Robert Milligan once reigned supreme outside the Museum of London in Docklands as a representative of the West Indies merchants who proudly set up the West Indies docks. Now he has been removed from his prestigious position and acquired by the Museum of London. Their Docklands Museum can be seen behind the statue in this sketch. According to a statement by the Museums Association he will be ‘fully contextualised’ in the museum. The docks were set up to to maximise profits from the slave driven sugar plantations in the West Indies. Milligan was the Deputy Chairman of the project.
The museum has an excellent display on the slave trade.
Sorry for gap in posts as I’m recovering from surgery following an accident whereby a taxi driver opened his door and knocked me off my push bike so typing one handed and dealing with images is quite difficult at present. Please adopt the ‘Dutch Reach’ when opening car doors and be careful.
Now is the time to make that Nettle Soup. According to William Coles in Adam in Eden (1657) it will ‘consume the Phlegmatic superfluities in the body of man, that the coldness and moistness of the winter have left behind.’ He also suggest that it is said that the juice of the roots mixed with ale and beer and given to one who is suspected of losing her maidenhead ‘if it remain with her she is a maid, but if she spew it forth she is not’.
The Egyptians used them to treat lower back pain, the hardy Romans used it to keep themselves warm. Some suggest it is useful for treating enlarged prostate, and for lowing blood pressure and generally very rich in all things good for you. Just don’t eat them raw! The suggested benefits of eating Nettles are listed on this web site. https://www.healthline.com/nutrition/stinging-nettle
The caption above tells two of his alleged puns, but in between the one about Angles/Angels and AElla/Alleluia he also punned on the name of Aella’s kingdom – Deira in Northumberland,saying he would save them from the wroth of God (de ira in Latin).
He sent St Augustine to Canterbury to convert the English. It is possible to argue that this encounter is why we are called English, because St Augustine was sent to set up the Church of the Angles, or the Anglish/English Church, not the Saxon Church. Eventually, the term became a relatively neutral term that the various shades of Germanic peoples in Britain could unite under.
The mission was sent in AD 597 and Pope Gregory died in AD 604.
I often walk past Crosswall; a street in the east of the City of London that cuts right across the line of the Roman and Medieval City Wall from Aldgate to the Thames at the Tower of London. Several sections of the wall are still standing in this section – in Cooper’s Row and Tower Gardens behind Tower Hill Tube station, but this is the only Roman Bastion on display.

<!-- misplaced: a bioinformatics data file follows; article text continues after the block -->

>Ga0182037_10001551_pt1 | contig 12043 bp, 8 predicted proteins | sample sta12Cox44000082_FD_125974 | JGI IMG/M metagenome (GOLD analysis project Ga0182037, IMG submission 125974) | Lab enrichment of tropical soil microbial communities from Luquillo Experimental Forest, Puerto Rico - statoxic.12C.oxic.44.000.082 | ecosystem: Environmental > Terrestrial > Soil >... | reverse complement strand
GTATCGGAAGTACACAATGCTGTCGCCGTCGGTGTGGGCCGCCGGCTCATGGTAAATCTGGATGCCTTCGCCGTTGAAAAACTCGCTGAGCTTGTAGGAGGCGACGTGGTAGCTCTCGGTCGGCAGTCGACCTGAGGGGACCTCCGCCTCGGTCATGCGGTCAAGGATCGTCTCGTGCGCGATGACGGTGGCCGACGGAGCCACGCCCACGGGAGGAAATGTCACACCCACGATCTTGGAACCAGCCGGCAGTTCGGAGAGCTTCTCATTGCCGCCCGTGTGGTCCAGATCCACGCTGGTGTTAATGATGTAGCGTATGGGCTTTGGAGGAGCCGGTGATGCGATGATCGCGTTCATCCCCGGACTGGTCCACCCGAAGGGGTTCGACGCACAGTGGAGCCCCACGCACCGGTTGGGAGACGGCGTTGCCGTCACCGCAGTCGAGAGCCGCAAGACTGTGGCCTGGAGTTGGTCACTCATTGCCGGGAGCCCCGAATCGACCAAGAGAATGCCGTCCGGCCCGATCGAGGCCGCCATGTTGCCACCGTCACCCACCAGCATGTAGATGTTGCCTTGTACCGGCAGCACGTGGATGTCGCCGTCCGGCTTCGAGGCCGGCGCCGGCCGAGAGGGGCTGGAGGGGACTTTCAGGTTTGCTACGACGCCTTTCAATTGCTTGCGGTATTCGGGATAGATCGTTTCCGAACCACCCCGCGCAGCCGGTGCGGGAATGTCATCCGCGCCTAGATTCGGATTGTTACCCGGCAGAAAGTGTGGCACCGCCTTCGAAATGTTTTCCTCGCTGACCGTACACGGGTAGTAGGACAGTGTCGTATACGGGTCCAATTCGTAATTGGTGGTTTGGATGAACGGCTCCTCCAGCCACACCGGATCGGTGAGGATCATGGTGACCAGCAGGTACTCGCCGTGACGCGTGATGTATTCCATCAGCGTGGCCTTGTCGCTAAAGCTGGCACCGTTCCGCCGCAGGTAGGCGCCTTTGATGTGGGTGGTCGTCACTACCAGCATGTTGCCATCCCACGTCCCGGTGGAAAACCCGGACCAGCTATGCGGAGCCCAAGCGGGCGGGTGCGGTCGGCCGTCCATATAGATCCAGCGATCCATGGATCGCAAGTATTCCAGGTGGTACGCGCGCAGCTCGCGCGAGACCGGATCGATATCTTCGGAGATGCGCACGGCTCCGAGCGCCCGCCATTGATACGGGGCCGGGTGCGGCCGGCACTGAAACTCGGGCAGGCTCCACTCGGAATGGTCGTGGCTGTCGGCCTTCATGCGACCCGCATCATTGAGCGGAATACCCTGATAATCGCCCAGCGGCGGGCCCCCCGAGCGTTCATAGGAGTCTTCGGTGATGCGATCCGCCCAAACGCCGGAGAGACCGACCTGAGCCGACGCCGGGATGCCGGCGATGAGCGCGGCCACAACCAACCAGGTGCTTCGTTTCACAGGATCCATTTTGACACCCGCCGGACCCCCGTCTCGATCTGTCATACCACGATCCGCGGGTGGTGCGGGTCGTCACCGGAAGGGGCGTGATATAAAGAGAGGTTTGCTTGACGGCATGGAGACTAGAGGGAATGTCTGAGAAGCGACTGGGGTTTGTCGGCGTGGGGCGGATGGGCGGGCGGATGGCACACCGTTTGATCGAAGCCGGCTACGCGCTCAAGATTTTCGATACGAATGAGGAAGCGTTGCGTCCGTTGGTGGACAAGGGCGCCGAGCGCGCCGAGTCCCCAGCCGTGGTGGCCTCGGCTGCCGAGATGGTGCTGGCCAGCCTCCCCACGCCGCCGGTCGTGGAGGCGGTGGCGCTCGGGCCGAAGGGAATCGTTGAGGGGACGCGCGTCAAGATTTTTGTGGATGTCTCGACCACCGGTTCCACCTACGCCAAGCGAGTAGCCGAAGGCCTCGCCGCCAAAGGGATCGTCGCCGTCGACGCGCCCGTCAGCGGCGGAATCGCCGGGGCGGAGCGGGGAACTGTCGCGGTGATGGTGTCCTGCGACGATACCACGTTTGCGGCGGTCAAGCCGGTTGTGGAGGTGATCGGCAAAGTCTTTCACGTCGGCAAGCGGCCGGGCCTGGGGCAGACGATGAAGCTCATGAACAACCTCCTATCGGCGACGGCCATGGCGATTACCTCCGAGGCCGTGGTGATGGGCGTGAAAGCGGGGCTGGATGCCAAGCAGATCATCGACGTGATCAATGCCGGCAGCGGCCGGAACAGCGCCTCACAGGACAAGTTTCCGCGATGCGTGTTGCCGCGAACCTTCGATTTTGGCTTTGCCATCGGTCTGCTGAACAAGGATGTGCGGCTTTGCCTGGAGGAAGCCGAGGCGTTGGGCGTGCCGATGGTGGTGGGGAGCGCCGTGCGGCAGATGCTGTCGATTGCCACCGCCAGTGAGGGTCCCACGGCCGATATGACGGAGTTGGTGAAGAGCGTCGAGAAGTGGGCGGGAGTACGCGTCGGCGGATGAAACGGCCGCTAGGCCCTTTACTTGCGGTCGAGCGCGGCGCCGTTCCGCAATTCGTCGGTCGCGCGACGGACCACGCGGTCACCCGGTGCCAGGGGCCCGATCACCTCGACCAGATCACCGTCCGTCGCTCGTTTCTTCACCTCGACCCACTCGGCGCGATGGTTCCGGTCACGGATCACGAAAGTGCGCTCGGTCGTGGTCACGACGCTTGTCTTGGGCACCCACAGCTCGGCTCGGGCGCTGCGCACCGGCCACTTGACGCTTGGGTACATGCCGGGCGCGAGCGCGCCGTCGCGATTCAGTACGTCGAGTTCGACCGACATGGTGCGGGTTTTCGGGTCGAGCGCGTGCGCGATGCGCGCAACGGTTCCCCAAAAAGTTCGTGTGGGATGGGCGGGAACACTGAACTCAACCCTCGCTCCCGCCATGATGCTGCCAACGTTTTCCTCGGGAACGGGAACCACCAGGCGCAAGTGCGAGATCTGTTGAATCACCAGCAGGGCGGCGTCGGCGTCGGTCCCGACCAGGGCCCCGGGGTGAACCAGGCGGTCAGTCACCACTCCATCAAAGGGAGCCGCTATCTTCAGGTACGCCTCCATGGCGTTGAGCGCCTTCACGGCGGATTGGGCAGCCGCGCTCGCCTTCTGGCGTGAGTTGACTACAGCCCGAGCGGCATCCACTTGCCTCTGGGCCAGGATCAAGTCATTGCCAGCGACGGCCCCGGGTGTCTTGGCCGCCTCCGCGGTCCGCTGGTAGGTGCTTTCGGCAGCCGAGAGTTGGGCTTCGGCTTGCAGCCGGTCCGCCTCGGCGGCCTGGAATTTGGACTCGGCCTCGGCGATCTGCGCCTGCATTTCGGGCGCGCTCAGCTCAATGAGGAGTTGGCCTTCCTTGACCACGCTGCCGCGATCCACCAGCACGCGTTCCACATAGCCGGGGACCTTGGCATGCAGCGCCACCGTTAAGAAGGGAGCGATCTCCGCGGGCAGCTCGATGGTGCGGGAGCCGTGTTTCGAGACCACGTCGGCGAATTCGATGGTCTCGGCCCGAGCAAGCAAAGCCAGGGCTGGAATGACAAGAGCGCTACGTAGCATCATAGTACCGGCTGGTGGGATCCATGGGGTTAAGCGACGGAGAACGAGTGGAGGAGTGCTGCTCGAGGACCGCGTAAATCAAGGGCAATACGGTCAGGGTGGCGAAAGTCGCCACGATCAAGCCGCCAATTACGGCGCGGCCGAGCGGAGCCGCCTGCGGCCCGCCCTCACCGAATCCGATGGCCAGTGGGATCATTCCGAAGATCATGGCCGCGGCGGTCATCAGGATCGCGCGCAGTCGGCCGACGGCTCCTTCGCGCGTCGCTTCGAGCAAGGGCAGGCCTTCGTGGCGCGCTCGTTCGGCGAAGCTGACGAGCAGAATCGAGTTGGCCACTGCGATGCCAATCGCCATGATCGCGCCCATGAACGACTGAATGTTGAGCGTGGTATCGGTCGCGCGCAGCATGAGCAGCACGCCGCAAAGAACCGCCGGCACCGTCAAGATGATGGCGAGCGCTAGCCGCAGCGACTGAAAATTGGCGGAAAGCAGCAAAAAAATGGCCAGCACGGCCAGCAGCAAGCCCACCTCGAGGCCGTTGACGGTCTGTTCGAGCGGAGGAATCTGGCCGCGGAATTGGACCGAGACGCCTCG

I, briefly, worked on the site in Crosswall that uncovered this Bastion. It was in the 1970’s in an excavation led by John Maloney. I remember, particularly, the entertaining tea breaks which John led. At the end of the excavation the developers decided to keep the remains and put them on display. This is quite unusual sadly. I visited the remains once or twice or my guided walks and always mention them but it never seemed an absolute necessity to visit probably because the display was not so inspiring or difficult to access. I can’t remember in fact how accessible the remains were.
A couple of months ago I found myself in Vine Street and was surprised to see the bastion through a clear plate glass window. This week I went again for a proper look and was really pleased to see what a great job has been made of the redisplay. The building that was put up after our excavation has been pulled down and a modern new glass building stands in its stead. When I visited they were hoovering it and preparing the display – not yet having put in the information in the information holders, but obviously soon to be launched to the world.
Now you can see the Chalk Bastion foundations and also a good section of the Roman City Wall. But not only from one side but both inside and outside the City. The Wall was built around 200 AD, the Bastion was added in the late Roman Period in the late 4th Century. Romans used them to place a catapult called a Balista. The Crosswall excavation was, I think, the first modern (post 1970s) excavation of a Bastion. You can find it between Crutched Friars and Vine Street north of Crosswall.
So, having finished a walk around Chaucer’s London for a mother and her two very bright home educated children. I had to walk back over London Bridge and through the City to Aldgate where Chaucer used to live (and where I had parked my bike).
I took a couple of short cuts which I don’t usually take although often in and around this area. St Mary in Lovat Lane was open so I went in to find this amazing relief.